Director David Lowery’s reimagining of the much-loved and cherished Disney family film Pete’s Dragon tells the tale of an adventure of an orphaned boy named Pete (Oakes Fegley) and his best friend Elliott, who happens to be a dragon. When a forest ranger (Bryce Dallas Howard) comes across a mysterious 10-year-old with no family and no home, who claims to live in the woods with a giant, green dragon, she turns to her father (Robert Redford) for help in determining where Pete came from and the truth about this dragon.
After a presentation of scenes at the El Capitan that gave a first look at the beautiful friendship between Pete and Elliott, Collider got the opportunity to chat with Bryce Dallas Howard for this exclusive interview about what made her want to be a part of this film, her connection to the original Pete’s Dragon, working with a dragon that isn’t there vs. working with dinosaurs that aren’t there, the most fun moments of the shoot, the biggest challenge on set, and how amazing it was to work with Robert Redford. She also talked about why she’s exciting to reprise her Jurassic World role for the sequel, and why she’s so passionate about turning The Swans of Fifth Avenue into a TV series.
Collider: What was it about Pete’s Dragon that made you want to pursue being a part of this film? Was it the connection you had to it, growing up?
BRYCE DALLAS HOWARD: For sure! When my sister found out I was doing this film, she started crying. She knew nothing, but she was like, “Oh, Pete’s Dragon!” That was our family film, that we watched over and over again when we were kids. When I first read the script, it was because I called my agents and said, “Hey, I heard there’s this project. Could I read the script?” I mostly was curious. I was like, “Okay, how are they dealing with this? What are they doing?” And then, when I read it and saw that it wasn’t stepping on the toes of the original film, and it was something that was inspired by the themes of the original film and the title, but other than that, it was a departure, it was beautiful. I was like, “This is cool! This is good!” So, I just kept saying, “I really love it!” And then, six months later, I got a call, out of the blue, from Jim Whitaker, the producer. I’ve known Jim for a very long time, and he was like, “I’m doing this film called Pete’s Dragon, and we want to offer you a part. I’d love to send you the script.” I was like, “Okay, I have some questions. Where is it shooting? What dates? What areas? Okay, I just want to look into schools for the kids.” On the spot, I said, “Yes!”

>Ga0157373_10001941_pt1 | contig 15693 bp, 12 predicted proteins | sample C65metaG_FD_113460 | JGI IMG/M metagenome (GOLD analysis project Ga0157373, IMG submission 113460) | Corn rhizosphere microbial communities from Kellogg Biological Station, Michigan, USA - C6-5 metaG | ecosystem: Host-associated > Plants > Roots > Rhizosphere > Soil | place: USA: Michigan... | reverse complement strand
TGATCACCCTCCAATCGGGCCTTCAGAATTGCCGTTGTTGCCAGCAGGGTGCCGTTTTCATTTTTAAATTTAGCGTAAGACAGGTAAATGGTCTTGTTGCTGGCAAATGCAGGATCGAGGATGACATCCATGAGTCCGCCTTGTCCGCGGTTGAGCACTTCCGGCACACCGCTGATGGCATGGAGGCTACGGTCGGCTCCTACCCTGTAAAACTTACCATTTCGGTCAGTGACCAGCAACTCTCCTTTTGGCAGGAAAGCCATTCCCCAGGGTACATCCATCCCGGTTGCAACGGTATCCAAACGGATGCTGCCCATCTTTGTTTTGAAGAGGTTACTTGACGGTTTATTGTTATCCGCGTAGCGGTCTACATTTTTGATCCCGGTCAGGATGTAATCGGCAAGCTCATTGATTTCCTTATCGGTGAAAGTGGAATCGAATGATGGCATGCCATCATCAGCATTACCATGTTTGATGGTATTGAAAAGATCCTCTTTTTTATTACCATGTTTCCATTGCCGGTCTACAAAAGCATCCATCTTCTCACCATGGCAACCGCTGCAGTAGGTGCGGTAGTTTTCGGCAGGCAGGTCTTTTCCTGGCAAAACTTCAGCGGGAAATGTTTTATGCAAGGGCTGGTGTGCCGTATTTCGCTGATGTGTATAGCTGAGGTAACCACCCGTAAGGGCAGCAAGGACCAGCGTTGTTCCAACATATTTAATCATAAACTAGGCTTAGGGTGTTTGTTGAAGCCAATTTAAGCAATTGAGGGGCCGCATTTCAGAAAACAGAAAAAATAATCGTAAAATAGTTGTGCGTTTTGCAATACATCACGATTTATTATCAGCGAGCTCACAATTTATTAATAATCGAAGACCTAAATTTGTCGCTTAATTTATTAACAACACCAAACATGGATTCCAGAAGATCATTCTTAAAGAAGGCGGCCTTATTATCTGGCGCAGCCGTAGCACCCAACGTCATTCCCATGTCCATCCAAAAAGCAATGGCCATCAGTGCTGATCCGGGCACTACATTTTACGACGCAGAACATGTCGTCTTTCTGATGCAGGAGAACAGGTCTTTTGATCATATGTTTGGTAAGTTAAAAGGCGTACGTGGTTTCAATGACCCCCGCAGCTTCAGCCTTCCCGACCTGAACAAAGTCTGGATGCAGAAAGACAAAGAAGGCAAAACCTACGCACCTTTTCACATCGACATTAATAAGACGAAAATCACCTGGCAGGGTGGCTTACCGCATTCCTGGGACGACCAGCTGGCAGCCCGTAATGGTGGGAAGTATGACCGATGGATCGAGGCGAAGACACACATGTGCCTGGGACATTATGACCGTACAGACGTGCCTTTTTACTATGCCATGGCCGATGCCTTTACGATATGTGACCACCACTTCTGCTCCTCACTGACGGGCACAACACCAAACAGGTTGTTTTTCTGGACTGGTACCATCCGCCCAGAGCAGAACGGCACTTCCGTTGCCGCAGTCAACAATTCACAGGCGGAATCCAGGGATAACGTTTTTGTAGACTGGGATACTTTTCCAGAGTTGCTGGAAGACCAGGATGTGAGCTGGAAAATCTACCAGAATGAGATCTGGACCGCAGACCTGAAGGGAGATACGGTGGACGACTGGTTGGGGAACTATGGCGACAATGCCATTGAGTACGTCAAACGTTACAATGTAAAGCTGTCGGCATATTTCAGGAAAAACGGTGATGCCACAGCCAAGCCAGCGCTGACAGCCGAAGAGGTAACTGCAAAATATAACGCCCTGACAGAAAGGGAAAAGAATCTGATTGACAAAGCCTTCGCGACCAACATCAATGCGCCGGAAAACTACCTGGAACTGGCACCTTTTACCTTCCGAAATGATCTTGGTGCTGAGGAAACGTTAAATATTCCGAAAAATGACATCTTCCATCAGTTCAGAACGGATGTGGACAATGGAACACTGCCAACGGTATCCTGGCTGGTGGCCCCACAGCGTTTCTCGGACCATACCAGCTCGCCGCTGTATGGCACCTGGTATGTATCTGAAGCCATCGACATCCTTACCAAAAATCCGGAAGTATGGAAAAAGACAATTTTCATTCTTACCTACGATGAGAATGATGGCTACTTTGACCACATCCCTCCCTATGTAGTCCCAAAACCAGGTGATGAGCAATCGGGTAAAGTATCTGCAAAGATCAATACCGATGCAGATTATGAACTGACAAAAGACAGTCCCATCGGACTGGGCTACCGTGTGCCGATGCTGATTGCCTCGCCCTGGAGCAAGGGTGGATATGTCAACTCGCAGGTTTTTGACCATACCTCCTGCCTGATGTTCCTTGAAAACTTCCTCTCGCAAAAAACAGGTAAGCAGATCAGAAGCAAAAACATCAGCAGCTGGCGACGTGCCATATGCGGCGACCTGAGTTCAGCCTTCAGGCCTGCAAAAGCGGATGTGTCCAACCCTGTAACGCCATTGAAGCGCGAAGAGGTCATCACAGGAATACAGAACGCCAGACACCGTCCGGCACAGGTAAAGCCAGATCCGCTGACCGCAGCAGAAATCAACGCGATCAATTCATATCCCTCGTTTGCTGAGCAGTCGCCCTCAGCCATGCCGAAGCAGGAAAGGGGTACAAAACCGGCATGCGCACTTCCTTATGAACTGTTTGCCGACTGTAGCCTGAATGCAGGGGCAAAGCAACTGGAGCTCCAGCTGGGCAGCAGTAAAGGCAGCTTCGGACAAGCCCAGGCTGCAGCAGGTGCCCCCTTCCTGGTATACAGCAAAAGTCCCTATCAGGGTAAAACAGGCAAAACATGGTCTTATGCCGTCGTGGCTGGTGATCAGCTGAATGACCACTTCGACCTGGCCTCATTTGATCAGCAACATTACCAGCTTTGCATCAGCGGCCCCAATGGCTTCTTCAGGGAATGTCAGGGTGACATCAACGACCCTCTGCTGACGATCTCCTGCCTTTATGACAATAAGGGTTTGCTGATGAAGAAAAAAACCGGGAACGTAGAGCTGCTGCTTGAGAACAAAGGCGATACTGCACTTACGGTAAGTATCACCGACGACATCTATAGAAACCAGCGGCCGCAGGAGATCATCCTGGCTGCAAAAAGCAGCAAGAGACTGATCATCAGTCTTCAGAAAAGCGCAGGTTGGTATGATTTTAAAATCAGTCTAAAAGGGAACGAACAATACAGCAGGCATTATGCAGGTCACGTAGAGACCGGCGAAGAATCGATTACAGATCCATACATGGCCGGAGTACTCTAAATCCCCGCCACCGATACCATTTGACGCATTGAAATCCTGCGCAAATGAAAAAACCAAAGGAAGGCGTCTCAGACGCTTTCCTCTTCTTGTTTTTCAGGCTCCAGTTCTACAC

Obviously, you are not inexperienced in dealing with creatures that aren’t there. How is imagining a dragon, compared to imagining a bunch of dinosaurs? Were there challenges specific to this creature?
HOWARD: Yes. I shot Jurassic World, and then, just a few months later, I shot Pete’s Dragon. I was very much in that world of reptilian fantasy characters, and I kept messing up the whole time. I’d be like, “Okay, where’s the dinosaur? Where is he? No, I mean dragon!” It was a weird thing, where I went from one to the other, except that the stark difference between the two is, when looking at dinosaurs, your expression is mostly fear. When looking at the friendliest, sweetest, most adorable dragon on the planet, your expression is largely one of love, excitement and fun. It was just the first moment of seeing Elliot that my character is frightened. Other than that, she’s enamored. Eventually, by the time I was ending the shoot, I was very clear on the dragon situation.
And now, you get to return to the dinosaurs for a Jurassic sequel.
HOWARD: Right, and then I go back to the dinosaurs and I’m probably going to be like, “Where’s the dragon?” Seriously, it was a real problem!
What are you looking forward to, with returning to the world of Jurassic and that character?